Netflix's Queer Eye nailed the idea of a "contemporary" retelling, pulling a rather dusty format into the future. Where Queer Eye for the Straight Guy leaned heavily on stereotypes, Queer Eye instead used its new "Fab Five" to break those prejudices apart. Often intensely emotional, Queer Eye shared its ideas of self-love and acceptance with nuance and heart, making it the perfect antidote to politically divided times.
The Mission Impossible franchise
Based on the TV show that began in 1966, the Mission Impossible franchise has gone from strength to strength since its beginning in 1996. There have been a few duds along the way - the second is worth skipping - but by and large, these indulgent spy thrillers have been an insane amount of fun. Tom Cruise's commitment to his role as Ethan Hunt has propelled the series forward, and it shows no signs of running out of steam; the most recent instalment, Fallout, is easily the best in the franchise (followed closely by 2011's incredible Ghost Protocol). Paramount clearly loves it too: two more films are in development, dated for 2021 and 2022.
HBO's mind-bending AI thriller was originally conceived as a film in 1973 by Michael Crichton, the novelist behind Jurassic Park. Where Westworld (the film) was an often hammy, straight-forward dystopian flick, HBO's Westworld is a much more cerebral rumination on consciousness, free will and capitalism. It's not everyone's cup of tea, but there's no denying that the show, created by Jonathan Nolan and Lisa Joy, is a beautifully rendered, powerfully ambitious feat of storytelling.
Mad Max: Fury Road
After years in development hell - pre-production began as far back as 1997 - Fury Road surprised the world by becoming what's now considered as one of the greatest action films of all time. The dystopian thriller relaunched the Mad Max franchise with feminist themes, powerful performances from Tom Hardy and Charlize Theron, and a terrifying, relentless score; essentially a two-hour chase scene, Fury Road grabs its viewers by the throat and doesn't let go. It was nominated for 10 Oscars, taking home six in 2016.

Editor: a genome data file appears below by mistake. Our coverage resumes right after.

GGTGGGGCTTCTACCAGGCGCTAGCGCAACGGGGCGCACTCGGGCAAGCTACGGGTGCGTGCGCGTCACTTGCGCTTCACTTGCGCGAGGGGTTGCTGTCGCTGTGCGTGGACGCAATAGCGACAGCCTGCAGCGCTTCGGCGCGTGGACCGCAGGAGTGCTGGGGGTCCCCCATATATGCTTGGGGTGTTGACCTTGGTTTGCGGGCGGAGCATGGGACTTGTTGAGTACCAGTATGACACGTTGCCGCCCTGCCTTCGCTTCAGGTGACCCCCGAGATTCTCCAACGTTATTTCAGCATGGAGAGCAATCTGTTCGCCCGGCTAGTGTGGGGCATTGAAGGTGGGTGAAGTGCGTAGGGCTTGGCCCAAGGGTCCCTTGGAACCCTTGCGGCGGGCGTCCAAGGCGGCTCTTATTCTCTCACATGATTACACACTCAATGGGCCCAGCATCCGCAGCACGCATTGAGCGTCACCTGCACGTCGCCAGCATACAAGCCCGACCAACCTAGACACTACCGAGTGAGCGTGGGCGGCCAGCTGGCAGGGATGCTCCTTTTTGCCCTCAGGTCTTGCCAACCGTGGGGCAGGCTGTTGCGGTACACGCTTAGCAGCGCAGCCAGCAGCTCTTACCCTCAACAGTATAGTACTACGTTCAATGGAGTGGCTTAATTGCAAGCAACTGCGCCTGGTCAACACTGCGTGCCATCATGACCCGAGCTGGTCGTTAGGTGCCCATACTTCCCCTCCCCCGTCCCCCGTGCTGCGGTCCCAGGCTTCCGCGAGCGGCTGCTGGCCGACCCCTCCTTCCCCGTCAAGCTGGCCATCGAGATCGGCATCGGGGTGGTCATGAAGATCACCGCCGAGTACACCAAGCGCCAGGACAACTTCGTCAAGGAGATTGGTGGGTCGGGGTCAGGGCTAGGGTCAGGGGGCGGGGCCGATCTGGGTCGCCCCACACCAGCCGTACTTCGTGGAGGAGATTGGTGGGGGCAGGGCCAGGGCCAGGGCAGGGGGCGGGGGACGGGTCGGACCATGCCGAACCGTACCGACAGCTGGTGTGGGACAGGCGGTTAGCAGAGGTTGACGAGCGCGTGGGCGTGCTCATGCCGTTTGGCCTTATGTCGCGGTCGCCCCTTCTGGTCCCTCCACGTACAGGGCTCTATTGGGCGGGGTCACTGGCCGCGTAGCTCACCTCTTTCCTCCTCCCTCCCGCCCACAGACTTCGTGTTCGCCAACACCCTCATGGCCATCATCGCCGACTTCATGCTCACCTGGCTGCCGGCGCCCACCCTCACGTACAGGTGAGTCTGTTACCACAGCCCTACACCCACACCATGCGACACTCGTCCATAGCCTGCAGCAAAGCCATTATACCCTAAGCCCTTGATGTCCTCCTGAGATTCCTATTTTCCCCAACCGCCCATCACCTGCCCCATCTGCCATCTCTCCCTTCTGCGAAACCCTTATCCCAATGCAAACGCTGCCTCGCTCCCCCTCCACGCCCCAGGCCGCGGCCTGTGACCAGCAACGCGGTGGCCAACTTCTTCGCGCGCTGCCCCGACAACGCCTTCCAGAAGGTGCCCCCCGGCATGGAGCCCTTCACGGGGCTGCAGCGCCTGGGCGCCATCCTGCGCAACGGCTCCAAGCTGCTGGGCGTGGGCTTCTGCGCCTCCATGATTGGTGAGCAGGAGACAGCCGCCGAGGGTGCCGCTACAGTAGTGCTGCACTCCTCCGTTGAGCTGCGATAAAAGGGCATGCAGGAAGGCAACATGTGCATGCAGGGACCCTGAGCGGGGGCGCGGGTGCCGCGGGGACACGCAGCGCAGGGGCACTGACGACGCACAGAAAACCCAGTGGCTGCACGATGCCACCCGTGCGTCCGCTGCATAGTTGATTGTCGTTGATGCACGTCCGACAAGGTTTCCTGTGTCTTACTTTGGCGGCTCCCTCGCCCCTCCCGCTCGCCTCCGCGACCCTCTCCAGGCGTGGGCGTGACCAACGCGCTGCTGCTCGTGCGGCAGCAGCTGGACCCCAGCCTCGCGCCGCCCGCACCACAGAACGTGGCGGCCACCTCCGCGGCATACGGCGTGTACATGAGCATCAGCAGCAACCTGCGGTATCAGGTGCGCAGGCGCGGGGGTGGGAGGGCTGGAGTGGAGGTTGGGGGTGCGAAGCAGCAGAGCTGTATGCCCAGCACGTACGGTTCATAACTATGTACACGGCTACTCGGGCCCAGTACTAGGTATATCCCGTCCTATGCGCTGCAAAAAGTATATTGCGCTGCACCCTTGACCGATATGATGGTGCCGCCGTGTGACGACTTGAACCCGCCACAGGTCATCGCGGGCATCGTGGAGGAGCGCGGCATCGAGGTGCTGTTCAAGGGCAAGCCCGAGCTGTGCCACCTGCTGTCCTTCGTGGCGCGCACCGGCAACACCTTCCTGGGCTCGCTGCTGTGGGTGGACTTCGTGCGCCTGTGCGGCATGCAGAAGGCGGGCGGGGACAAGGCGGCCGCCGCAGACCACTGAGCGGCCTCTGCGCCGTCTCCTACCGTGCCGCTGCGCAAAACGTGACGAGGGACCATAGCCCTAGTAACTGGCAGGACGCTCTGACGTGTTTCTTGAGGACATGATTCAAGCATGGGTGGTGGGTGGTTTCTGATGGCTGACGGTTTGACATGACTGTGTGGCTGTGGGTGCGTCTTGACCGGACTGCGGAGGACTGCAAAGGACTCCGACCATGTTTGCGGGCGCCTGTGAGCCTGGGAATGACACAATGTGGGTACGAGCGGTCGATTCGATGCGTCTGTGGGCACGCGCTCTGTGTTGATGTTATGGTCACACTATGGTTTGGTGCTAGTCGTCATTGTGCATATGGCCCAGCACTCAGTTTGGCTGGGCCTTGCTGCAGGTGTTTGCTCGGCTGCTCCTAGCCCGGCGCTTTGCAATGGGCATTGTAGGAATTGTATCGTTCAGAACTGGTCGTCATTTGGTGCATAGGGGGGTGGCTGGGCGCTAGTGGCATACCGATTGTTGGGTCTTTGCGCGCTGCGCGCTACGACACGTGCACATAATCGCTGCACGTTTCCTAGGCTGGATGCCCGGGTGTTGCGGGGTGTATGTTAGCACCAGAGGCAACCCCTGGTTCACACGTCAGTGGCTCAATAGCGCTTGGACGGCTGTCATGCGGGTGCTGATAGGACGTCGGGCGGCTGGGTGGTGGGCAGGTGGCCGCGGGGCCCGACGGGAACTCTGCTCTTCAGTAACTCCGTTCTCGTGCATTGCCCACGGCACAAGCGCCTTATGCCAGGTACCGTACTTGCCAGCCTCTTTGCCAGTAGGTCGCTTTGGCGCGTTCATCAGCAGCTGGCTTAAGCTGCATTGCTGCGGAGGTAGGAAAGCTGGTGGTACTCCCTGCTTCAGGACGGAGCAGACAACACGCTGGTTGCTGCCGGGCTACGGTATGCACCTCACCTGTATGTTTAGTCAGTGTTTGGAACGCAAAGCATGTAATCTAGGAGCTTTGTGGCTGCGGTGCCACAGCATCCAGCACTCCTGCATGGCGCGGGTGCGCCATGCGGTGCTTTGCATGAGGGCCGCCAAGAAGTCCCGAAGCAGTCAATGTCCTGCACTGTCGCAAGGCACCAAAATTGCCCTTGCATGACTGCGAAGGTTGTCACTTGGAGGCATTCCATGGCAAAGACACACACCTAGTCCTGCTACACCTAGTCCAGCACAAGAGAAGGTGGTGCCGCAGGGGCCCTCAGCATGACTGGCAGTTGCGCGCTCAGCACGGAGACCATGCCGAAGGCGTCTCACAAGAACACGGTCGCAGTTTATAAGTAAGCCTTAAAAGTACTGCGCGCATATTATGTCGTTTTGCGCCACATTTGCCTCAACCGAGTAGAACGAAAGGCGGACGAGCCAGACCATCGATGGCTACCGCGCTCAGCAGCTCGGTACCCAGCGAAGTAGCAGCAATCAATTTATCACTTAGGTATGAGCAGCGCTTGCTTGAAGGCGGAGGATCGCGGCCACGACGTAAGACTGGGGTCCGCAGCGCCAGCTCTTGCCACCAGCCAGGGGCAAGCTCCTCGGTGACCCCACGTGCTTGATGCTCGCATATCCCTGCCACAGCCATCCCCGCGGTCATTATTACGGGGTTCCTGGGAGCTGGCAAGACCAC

The original Battlestar Galactica was a cheap and cheerful, made-for-TV, Star Wars knock off in the late 70s. It wasn't without its charm but really was the ultimate example of 70s cheese. The 2004 remake however… Oh boy.
Coming a few short years after 9/11 the show carries all the weight and paranoia of the era. The tone is dark and miserable as a relentless army of AI robots chase down and kill the few remaining survivors of the human race. Every character is deeply flawed, suspicion and distrust is everywhere and each episode the tally of survivors drops closer and closer to zero... BSG was the epitome of stress filled viewing and is still one of the greatest sci-fi shows of all time.
Clint Eastwood starred in Don Siegel's adaptation of Thomas P. Cullinan's novel in 1971, which imagined it as a macho, erotic story about a group of girls fighting over Eastwood's wounded soldier. In 2017, Sofia Coppola simmered the drama down in a more subtle, finely detailed film, in which the drama lies more often in what's left unsaid. While Coppola short-sightedly removed Hattie, the only character of colour, The Beguiled in her hands became a hypnotic, strangely comedic story of awoken desire and isolated desperation in the American Civil War. Plus, she assembled an incredible cast to tell her tale: Nicole Kidman, Colin Farrell, Kirsten Dunst and Elle Fanning all deliver intricate performances.